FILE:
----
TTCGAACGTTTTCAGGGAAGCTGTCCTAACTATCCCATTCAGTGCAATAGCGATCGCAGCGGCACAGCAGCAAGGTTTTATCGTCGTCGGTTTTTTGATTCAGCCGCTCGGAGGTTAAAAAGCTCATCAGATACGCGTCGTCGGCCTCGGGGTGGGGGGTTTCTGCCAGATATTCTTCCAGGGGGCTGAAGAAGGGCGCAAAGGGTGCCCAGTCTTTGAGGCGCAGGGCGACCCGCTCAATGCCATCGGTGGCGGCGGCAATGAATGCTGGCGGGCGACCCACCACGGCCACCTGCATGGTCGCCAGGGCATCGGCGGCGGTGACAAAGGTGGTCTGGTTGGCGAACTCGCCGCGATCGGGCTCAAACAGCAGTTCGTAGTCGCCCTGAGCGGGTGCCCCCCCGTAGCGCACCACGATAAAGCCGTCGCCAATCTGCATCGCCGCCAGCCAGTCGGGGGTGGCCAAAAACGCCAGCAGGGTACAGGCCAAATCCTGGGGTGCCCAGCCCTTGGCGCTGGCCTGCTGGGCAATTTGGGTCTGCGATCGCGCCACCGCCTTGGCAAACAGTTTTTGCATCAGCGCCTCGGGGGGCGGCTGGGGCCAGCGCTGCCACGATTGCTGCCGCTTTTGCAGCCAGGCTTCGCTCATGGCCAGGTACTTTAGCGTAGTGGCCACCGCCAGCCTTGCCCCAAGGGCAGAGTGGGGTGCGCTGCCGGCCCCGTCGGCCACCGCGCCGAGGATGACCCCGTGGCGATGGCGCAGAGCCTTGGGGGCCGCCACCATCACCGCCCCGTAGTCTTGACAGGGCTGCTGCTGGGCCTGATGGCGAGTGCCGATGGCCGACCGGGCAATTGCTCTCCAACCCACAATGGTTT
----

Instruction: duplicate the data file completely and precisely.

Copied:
TTCGAACGTTTTCAGGGAAGCTGTCCTAACTATCCCATTCAGTGCAATAGCGATCGCAGCGGCACAGCAGCAAGGTTTTATCGTCGTCGGTTTTTTGATTCAGCCGCTCGGAGGTTAAAAAGCTCATCAGATACGCGTCGTCGGCCTCGGGGTGGGGGGTTTCTGCCAGATATTCTTCCAGGGGGCTGAAGAAGGGCGCAAAGGGTGCCCAGTCTTTGAGGCGCAGGGCGACCCGCTCAATGCCATCGGTGGCGGCGGCAATGAATGCTGGCGGGCGACCCACCACGGCCACCTGCATGGTCGCCAGGGCATCGGCGGCGGTGACAAAGGTGGTCTGGTTGGCGAACTCGCCGCGATCGGGCTCAAACAGCAGTTCGTAGTCGCCCTGAGCGGGTGCCCCCCCGTAGCGCACCACGATAAAGCCGTCGCCAATCTGCATCGCCGCCAGCCAGTCGGGGGTGGCCAAAAACGCCAGCAGGGTACAGGCCAAATCCTGGGGTGCCCAGCCCTTGGCGCTGGCCTGCTGGGCAATTTGGGTCTGCGATCGCGCCACCGCCTTGGCAAACAGTTTTTGCATCAGCGCCTCGGGGGGCGGCTGGGGCCAGCGCTGCCACGATTGCTGCCGCTTTTGCAGCCAGGCTTCGCTCATGGCCAGGTACTTTAGCGTAGTGGCCACCGCCAGCCTTGCCCCAAGGGCAGAGTGGGGTGCGCTGCCGGCCCCGTCGGCCACCGCGCCGAGGATGACCCCGTGGCGATGGCGCAGAGCCTTGGGGGCCGCCACCATCACCGCCCCGTAGTCTTGACAGGGCTGCTGCTGGGCCTGATGGCGAGTGCCGATGGCCGACCGGGCAATTGCTCTCCAACCCACAATGGTTT